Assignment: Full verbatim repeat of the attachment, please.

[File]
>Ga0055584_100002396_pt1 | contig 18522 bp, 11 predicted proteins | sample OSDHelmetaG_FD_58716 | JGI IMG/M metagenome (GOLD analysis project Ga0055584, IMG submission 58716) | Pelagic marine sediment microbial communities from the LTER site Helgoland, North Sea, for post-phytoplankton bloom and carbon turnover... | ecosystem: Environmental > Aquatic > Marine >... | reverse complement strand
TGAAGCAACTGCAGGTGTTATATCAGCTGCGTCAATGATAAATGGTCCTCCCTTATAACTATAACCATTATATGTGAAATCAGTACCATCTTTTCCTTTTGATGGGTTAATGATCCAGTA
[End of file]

>Ga0055584_100002396_pt1 | contig 18522 bp, 11 predicted proteins | sample OSDHelmetaG_FD_58716 | JGI IMG/M metagenome (GOLD analysis project Ga0055584, IMG submission 58716) | Pelagic marine sediment microbial communities from the LTER site Helgoland, North Sea, for post-phytoplankton bloom and carbon turnover... | ecosystem: Environmental > Aquatic > Marine >... | reverse complement strand
TGAAGCAACTGCAGGTGTTATATCAGCTGCGTCAATGATAAATGGTCCTCCCTTATAACTATAACCATTATATGTGAAATCAGTACCATCTTTTCCTTTTGATGGGTTAATGATCCAGTA